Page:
While much of the country experienced sub freezing temperatures and even snow, here in Central Florida it is in the 80’s. Some fall wildflowers are still in bloom including this Florida False Sunflower. It is a welcome sight, but even here, temperatures will take a dive close to freezing and most of the blossoms will succumb to the winter cold.
Anne and I did not spend enough time at Red Rock Canyon to find these hooved mammals, but there are petroglyphs of the sheep in the stone walls at the park proving their existence.
Bighorn sheep are well adapted to life in desert canyons. Though water is sparse, grazing on grasses, wildflowers and twigs provides some of the moisture these animals need to survive. They will visit watering holes every few days to drink. These sheep use their hooves and horns to pry the thorns of cacti away so they can eat the juicy insides. Bighorn sheep are diurnal (active during the day) and bed down at night. During extremely hot summer days, these animals rest during the heat of the day and eat at night.
We hope to return some time and “hunt” down these beautiful creatures and “shoot” them through the camera lens.
Many species of snakes live in the Mojave Desert in Red Rock Canyon, some are poisonous, many are harmless. A snake that you are most likely to come across during the day is the Great Basin gopher snake. This is because, unlike other species this snake is active during the day. And sure enough, I came across one during a recent trip to Red Rock.
It is a constrictor and hunts for rats, mice, rabbits and other small desert mammals and reptiles by foraging in the borrows. It often mimics a rattlesnake by shaking its tail against brush when threatened.
Despite scorching heat in the summer and sub-freezing bitter cold in the winter, there are many animals that call the Mojave Desert home. These creatures include reptiles, amphibians, insects, birds and mammals.
These animals are well adapted to this challenging ecosystem. Owls and bats become active at night when it is cooler; owls hunt for small mammals and bats eat insects or sip cacti nectar. Crepuscular wildlife, including snakes, lizards and rodents exit their day time borrows at sunrise and sunset when they are most active. Many birds leave the desert to avoid the harsh summer heat.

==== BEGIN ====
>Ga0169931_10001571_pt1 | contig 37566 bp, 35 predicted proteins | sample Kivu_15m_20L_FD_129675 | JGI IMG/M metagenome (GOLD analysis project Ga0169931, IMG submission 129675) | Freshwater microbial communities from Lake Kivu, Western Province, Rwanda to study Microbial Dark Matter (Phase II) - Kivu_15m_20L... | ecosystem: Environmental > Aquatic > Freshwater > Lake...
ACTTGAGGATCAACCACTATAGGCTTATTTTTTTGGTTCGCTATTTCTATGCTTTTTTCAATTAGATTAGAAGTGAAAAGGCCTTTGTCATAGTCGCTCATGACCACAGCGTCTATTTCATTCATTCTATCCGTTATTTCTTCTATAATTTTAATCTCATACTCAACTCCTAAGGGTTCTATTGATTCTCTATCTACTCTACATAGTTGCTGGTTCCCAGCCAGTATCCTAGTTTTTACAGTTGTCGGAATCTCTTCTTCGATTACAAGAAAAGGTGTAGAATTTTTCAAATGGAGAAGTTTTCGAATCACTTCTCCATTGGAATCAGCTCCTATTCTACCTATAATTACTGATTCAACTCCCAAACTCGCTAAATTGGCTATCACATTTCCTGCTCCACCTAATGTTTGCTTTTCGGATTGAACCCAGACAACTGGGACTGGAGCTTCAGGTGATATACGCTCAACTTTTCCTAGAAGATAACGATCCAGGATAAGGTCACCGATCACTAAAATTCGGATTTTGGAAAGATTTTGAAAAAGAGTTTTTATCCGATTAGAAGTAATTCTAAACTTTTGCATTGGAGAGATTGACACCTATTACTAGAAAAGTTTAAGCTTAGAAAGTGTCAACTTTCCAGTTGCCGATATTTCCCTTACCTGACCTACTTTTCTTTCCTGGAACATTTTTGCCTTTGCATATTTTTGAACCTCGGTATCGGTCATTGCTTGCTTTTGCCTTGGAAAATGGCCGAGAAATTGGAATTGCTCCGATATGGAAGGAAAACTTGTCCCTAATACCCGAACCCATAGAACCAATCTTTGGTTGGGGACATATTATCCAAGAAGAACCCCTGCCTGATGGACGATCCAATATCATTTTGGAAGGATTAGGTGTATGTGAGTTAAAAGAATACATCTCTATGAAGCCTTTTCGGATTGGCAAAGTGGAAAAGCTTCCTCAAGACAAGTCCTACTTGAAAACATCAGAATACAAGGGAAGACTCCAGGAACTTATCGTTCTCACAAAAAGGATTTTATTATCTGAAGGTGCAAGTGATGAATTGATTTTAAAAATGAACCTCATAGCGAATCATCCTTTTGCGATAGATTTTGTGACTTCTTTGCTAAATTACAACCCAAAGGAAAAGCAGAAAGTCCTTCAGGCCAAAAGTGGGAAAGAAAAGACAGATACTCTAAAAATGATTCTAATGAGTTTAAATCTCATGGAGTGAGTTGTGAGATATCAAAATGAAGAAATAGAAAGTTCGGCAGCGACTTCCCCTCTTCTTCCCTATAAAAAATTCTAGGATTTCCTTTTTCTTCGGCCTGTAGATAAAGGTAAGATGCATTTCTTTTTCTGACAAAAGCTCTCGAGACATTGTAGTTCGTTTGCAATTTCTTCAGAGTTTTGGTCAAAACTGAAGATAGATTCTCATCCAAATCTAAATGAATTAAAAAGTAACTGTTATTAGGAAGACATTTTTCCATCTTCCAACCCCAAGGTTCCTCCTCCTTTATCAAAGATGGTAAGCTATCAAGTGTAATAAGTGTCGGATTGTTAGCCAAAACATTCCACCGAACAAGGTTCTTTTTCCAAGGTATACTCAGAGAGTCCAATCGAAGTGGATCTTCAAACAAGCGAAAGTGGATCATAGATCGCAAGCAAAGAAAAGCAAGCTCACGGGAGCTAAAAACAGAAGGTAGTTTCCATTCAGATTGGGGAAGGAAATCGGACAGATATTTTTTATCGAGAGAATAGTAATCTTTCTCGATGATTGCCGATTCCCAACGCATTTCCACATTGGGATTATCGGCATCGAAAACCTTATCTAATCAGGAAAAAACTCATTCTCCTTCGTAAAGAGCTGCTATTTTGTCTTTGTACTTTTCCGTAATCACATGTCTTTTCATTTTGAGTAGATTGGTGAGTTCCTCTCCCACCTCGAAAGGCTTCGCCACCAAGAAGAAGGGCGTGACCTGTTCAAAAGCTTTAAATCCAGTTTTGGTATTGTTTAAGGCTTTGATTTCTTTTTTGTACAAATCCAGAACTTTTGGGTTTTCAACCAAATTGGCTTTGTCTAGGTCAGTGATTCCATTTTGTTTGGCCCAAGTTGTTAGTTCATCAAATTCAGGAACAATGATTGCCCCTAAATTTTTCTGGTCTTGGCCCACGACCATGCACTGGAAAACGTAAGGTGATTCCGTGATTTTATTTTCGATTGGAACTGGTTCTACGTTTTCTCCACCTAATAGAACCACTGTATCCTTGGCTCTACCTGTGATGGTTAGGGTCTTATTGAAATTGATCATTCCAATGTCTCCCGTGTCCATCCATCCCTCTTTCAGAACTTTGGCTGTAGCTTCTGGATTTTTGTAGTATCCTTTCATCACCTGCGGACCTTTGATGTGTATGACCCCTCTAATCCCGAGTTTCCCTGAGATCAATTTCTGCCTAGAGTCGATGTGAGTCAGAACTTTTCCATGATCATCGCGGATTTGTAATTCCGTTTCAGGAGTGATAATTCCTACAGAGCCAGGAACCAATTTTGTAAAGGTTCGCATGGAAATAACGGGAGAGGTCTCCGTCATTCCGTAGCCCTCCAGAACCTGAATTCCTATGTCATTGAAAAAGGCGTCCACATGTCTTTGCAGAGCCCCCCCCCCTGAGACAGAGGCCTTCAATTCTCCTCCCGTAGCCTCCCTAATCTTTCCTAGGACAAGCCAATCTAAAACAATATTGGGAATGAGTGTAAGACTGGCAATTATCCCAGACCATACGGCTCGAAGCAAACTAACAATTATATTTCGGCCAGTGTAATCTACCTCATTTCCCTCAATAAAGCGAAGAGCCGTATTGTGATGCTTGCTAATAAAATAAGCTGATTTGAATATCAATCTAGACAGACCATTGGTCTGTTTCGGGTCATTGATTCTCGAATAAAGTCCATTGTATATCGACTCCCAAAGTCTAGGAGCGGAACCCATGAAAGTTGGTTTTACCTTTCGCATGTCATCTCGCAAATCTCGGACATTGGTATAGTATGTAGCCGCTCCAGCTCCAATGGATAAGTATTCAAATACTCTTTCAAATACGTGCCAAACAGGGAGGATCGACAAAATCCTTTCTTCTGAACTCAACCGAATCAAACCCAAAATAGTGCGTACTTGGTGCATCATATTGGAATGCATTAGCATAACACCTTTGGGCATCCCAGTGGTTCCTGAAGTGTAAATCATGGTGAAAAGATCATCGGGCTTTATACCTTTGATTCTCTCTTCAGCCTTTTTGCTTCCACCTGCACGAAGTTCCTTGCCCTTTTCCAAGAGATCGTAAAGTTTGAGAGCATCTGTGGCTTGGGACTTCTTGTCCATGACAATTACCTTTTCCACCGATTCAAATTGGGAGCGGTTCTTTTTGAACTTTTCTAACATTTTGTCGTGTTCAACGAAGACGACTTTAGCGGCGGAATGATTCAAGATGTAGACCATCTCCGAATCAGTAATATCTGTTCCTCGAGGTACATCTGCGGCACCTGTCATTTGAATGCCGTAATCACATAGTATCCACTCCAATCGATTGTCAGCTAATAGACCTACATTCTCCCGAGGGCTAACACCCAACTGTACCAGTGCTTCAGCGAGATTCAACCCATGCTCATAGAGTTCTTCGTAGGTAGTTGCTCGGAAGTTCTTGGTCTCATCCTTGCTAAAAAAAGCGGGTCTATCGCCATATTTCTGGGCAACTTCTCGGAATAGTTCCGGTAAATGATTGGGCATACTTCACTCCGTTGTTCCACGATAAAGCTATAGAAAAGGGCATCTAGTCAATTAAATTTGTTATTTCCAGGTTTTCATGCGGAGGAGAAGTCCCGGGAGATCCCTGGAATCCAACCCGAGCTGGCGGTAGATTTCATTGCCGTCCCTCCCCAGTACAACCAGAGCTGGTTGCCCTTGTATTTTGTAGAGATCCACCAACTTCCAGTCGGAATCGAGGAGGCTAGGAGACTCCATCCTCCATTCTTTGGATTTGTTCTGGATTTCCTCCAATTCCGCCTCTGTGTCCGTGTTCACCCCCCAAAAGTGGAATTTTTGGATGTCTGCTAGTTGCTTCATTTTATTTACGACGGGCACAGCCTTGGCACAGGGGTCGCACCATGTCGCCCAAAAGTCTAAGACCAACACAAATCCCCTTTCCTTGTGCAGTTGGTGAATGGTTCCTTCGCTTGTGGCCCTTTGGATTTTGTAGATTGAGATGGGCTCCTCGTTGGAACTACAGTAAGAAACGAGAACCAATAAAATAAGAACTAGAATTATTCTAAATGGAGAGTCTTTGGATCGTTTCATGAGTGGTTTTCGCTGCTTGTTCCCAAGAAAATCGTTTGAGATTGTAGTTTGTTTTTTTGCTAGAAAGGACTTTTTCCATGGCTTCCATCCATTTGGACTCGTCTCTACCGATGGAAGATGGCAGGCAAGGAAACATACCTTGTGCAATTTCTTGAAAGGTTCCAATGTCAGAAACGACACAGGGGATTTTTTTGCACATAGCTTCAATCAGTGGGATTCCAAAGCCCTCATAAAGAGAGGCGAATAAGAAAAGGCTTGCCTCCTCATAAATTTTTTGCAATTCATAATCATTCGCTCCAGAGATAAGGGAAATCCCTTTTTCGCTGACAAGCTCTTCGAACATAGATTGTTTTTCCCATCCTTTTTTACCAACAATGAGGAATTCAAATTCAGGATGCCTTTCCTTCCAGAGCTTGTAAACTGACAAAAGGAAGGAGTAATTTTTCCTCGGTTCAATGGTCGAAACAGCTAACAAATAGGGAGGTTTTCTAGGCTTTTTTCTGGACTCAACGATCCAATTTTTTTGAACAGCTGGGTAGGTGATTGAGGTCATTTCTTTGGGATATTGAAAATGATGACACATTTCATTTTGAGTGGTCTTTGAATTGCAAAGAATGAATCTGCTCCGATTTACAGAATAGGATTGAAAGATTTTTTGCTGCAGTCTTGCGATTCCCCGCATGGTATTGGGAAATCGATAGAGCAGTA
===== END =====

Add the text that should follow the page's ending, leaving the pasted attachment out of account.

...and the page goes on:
Noisy cactus wrens epitomize desert living. These birds rarely drink water. Insects provide nutrition and the liquid these birds need to survive. Cactus wrens forage early and late in the day when temperatures are cooler and roost in the shade of desert trees during the heat of the day.
Dark green shrubs dot the landscape at Red Rock Canyon on rocky slopes and in the canyon. These plants survive where many would die with the fierce winds, subfreezing winter temperatures, excessive summer heat and bone dry soils.
The Utah juniper is well adapted to the desert environment here. Its massive roots makes up 2/3 of the shrubs mass. Its tap-root reaches 25 feet below the surface with lateral roots that absorb what little precipitation falls.
Desert wildlife find shelter from the hot baking sun in the shade of this plant. And its berries are food for jack rabbits, foxes and birds.
If this plant looks familiar to you, it is because there are many species of juniper that grows around the world. One species is also shrub used in garden landscapes.
Several species of this cactus is common in the Mojave Desert at Red Rock Canyon. Its needle like leaves also reduces loss of moisture through transpiration and its roots are adept at collecting what little rain falls. It produces fruit eaten by big-horn sheep, chipmunks and rabbits. Birds like to nest in this shrub; it is not too spiny for birds but spiny enough to keep away predators.
It is autumn and the Mojave Desert at Red Rock Canyon is ablaze in yellow from the blooming of the Mojave Rabbitbrush shrub. When a plant has such showy flowers, it is trying to attract insects to pollinate it. Bees, flies and butterflies come to the flowers to sip nectar and in doing so the blossom’s pollen sticks to the insects. As the bugs travel from flower to flower pollen falls off and sticks on guaranteeing the seed production of the plant thus the survival of the species.